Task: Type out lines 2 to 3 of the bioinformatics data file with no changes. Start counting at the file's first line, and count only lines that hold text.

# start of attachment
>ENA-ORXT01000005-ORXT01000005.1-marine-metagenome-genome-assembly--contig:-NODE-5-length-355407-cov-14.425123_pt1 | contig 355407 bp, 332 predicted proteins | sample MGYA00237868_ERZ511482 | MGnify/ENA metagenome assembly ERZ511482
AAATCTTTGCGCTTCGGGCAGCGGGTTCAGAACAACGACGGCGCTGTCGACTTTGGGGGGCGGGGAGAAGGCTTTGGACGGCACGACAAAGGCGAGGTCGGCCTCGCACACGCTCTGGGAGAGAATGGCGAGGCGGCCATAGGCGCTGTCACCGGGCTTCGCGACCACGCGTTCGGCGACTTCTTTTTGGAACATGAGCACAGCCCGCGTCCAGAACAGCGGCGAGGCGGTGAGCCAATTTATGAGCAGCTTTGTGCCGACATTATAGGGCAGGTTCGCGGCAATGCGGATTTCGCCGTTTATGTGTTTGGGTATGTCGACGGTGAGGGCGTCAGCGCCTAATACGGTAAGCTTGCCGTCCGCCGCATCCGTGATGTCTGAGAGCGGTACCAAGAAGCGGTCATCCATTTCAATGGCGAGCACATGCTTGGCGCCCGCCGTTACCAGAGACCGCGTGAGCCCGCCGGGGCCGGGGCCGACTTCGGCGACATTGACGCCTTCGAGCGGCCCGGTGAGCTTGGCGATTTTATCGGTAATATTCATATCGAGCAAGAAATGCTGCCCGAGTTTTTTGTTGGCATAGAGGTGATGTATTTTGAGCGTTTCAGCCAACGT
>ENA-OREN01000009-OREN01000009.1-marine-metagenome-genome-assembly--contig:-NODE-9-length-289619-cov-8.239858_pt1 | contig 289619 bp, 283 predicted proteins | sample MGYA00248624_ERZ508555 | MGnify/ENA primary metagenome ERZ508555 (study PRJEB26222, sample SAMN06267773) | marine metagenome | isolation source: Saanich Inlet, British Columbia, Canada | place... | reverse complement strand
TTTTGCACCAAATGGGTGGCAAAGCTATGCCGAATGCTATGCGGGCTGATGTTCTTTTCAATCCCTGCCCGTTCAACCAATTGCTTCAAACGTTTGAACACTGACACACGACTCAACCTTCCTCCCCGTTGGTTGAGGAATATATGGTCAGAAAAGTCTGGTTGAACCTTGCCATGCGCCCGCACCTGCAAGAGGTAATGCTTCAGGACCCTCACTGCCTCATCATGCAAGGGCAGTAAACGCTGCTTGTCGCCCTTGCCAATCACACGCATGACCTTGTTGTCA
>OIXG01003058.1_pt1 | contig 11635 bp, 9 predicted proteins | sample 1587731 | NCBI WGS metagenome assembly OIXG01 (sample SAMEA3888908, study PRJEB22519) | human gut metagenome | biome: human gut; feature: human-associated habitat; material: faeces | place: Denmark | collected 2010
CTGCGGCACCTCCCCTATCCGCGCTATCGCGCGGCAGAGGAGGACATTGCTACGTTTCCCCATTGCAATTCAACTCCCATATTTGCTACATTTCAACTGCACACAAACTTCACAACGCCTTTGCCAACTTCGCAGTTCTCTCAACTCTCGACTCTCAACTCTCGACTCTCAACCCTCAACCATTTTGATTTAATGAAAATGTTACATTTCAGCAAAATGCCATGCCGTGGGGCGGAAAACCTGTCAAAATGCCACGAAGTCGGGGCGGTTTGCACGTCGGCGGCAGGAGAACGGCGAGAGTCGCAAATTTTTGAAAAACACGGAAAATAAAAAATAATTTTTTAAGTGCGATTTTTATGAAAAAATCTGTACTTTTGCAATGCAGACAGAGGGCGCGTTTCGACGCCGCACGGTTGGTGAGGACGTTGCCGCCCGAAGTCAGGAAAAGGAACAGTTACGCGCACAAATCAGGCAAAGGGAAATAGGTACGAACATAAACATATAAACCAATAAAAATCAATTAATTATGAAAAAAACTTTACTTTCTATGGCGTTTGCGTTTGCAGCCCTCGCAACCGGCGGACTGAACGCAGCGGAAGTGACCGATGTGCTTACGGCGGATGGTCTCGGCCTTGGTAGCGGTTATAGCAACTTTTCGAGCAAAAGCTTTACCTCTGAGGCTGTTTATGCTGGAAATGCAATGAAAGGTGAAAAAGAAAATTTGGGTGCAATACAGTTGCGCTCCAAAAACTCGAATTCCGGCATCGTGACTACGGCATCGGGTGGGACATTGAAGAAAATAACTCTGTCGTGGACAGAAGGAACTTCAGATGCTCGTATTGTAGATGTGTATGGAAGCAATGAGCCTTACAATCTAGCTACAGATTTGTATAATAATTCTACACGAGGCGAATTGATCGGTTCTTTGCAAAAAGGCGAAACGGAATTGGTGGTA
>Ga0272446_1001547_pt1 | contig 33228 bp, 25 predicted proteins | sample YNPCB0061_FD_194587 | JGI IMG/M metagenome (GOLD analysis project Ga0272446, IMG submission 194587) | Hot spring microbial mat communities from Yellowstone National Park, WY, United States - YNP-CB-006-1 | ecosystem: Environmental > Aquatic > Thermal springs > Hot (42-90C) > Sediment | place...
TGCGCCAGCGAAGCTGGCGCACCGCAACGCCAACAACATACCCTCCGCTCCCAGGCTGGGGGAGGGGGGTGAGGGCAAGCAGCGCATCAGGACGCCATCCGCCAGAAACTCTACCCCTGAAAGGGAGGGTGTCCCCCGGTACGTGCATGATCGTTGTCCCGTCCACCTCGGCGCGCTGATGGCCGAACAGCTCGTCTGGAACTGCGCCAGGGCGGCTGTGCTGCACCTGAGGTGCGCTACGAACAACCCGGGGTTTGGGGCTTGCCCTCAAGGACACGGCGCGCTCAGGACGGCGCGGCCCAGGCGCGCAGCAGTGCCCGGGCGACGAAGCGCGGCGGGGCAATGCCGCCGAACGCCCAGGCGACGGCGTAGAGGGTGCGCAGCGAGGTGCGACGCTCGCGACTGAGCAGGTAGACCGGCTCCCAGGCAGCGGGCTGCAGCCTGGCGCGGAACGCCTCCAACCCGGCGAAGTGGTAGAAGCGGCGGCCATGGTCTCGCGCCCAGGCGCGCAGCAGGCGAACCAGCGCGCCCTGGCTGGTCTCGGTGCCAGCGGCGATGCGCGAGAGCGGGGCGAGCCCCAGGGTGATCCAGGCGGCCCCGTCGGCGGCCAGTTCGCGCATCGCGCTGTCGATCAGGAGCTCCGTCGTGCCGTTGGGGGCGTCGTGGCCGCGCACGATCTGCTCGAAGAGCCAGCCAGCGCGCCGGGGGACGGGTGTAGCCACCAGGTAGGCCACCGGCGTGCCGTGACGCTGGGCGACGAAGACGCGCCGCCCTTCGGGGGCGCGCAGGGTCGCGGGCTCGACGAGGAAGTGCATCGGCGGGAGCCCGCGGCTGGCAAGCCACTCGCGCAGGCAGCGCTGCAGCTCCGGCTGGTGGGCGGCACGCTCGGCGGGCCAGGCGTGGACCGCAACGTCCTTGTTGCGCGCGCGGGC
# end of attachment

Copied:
AAATCTTTGCGCTTCGGGCAGCGGGTTCAGAACAACGACGGCGCTGTCGACTTTGGGGGGCGGGGAGAAGGCTTTGGACGGCACGACAAAGGCGAGGTCGGCCTCGCACACGCTCTGGGAGAGAATGGCGAGGCGGCCATAGGCGCTGTCACCGGGCTTCGCGACCACGCGTTCGGCGACTTCTTTTTGGAACATGAGCACAGCCCGCGTCCAGAACAGCGGCGAGGCGGTGAGCCAATTTATGAGCAGCTTTGTGCCGACATTATAGGGCAGGTTCGCGGCAATGCGGATTTCGCCGTTTATGTGTTTGGGTATGTCGACGGTGAGGGCGTCAGCGCCTAATACGGTAAGCTTGCCGTCCGCCGCATCCGTGATGTCTGAGAGCGGTACCAAGAAGCGGTCATCCATTTCAATGGCGAGCACATGCTTGGCGCCCGCCGTTACCAGAGACCGCGTGAGCCCGCCGGGGCCGGGGCCGACTTCGGCGACATTGACGCCTTCGAGCGGCCCGGTGAGCTTGGCGATTTTATCGGTAATATTCATATCGAGCAAGAAATGCTGCCCGAGTTTTTTGTTGGCATAGAGGTGATGTATTTTGAGCGTTTCAGCCAACGT
>ENA-OREN01000009-OREN01000009.1-marine-metagenome-genome-assembly--contig:-NODE-9-length-289619-cov-8.239858_pt1 | contig 289619 bp, 283 predicted proteins | sample MGYA00248624_ERZ508555 | MGnify/ENA primary metagenome ERZ508555 (study PRJEB26222, sample SAMN06267773) | marine metagenome | isolation source: Saanich Inlet, British Columbia, Canada | place... | reverse complement strand